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Kryptonite member
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5,765 Posts
Discussion Starter · #1 ·
A good friend and fellow Board member brought his Laptop to the Franklin TN show. He has a friend in Australia who's made several trips to G'canal and sent him photos. There's a junk dealer on the island that buys scrap from the islanders. Many of the photos were taken in the junk yard and the contents are unbelievable! Items ranged from plane engines and fuselage parts to Type 100 grenade launchers and the shields used with the Nambu lights to protect the gunner. The number of foreign MGs and rifles was amazing.

There were several shots of Bloody Ridge and other geographical areas any student of the G'canal battles would recognize. One series of photos were taken when the Aussy went back in the boonies and the items he found, this was a year or so back. (?) Hopefully this CD/DVD will be available for purchase in the near future.
 

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Copper Bullet member
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1,504 Posts
Yeah, I follow his trips on his website. Fascinating stuff! It always depresses me though when he shows pictures of how things are getting developed... The Ilu sand-bar is now a soccer field, or something like that, and they are building a bar on the banks of the Ilu River.
 

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Silver Bullet member
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15,654 Posts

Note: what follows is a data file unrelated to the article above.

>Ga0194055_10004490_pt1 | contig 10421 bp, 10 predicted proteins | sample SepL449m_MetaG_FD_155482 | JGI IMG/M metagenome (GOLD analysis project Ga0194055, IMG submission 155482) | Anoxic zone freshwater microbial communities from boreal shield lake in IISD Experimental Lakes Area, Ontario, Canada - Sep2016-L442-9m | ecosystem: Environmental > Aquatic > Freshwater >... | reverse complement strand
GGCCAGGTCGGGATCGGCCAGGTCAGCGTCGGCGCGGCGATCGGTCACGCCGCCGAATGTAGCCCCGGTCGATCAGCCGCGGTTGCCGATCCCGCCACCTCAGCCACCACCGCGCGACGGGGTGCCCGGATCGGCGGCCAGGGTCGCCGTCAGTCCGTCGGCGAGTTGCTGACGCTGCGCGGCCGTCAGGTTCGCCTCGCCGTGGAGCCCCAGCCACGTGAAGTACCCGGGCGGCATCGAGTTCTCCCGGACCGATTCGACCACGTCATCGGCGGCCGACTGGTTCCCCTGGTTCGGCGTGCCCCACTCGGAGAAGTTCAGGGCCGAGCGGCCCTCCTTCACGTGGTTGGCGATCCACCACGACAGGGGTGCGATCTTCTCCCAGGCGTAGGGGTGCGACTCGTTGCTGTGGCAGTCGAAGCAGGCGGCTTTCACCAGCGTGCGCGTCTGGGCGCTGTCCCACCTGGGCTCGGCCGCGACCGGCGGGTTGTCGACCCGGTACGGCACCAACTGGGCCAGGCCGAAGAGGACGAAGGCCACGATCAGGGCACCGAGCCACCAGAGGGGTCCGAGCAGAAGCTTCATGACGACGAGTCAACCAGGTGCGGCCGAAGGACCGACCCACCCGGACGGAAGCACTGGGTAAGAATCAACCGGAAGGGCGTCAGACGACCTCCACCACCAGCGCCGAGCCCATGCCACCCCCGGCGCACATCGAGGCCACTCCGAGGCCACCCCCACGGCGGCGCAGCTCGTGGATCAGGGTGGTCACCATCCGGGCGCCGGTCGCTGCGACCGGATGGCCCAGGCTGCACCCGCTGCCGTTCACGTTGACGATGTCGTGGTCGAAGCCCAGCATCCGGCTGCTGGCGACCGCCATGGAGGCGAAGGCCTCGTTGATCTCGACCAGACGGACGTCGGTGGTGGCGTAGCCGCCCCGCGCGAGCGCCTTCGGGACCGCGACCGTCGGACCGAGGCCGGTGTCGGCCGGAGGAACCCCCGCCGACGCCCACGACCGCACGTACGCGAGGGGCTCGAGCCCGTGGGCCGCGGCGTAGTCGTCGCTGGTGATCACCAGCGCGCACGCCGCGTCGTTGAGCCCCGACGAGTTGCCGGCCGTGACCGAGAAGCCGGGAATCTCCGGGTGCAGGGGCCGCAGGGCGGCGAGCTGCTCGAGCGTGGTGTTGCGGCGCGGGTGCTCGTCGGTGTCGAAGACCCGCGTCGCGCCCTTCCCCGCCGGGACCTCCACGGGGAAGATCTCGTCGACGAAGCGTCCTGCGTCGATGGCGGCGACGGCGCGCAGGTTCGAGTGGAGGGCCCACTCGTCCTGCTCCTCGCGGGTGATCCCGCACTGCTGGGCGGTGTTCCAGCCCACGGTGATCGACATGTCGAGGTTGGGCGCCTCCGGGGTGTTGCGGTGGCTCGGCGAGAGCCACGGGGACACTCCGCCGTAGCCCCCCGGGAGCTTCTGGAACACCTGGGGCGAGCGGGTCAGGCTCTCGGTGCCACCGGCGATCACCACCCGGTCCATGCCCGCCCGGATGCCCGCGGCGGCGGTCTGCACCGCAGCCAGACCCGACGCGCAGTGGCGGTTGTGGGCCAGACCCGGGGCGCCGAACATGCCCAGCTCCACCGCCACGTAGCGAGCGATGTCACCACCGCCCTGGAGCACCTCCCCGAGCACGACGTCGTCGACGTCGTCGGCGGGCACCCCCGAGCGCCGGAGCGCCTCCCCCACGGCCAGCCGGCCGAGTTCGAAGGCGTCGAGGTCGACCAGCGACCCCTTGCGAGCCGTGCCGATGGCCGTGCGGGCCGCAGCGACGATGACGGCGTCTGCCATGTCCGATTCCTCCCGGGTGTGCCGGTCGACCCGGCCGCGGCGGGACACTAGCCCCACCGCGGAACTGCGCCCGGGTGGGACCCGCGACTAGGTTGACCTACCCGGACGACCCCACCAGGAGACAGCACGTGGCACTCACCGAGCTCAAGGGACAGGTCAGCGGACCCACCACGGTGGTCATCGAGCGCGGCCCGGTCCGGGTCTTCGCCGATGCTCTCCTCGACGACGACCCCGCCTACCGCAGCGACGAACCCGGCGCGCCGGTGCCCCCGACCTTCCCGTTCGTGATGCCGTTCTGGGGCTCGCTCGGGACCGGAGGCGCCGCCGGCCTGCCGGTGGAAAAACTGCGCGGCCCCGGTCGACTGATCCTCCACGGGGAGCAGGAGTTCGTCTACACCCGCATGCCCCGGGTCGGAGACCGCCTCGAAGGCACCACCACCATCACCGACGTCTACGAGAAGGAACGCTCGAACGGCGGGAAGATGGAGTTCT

Or a link to his site?
 

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Silver Bullet Member
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678 Posts
Hi there,

There are two scrap yards that I know of on Bougainville. I know one of the operators and the forky in the other yard.
They have some good stuff go out as well.
Had a wee yarn to my forky friend and he was counting the dollars he had missed out on. What these guys don't realise is that these items have more value than their scrap value.

The irony is that at least in PNG it is all labelled as "Heritage" and is illegal to take out of the country unless accompanied with a permit from the National Museum in Port Moresby.
Yet it is all going out as scrap and no one as much as blinks an eye lash.

This is not helped very much by the attitude of some of the locals that would "even sell their mother for a few cents". I was infuriated to even discovered a bronze US Navy survey marker at the top of Pok Pok Island in the middle of Kieta Harbour had been dug up for a price of 10 toea (3 - 4c US) a kilo. It just doesn't stop there, the plaques of memorials also meet the same fate.

Fortunately the scrappies haven't got as far as Torokina or Buin to my knowledge due to the state of the road network.

I can give contact details for the scrappies if anyone is interested.

On another front I have local contacts that want to see it stay where it is. All that is needed is awareness of the importance of WWII relics and the benefits from the likes of tourism etc.

Cheers,
BOUGAINVILLE
 
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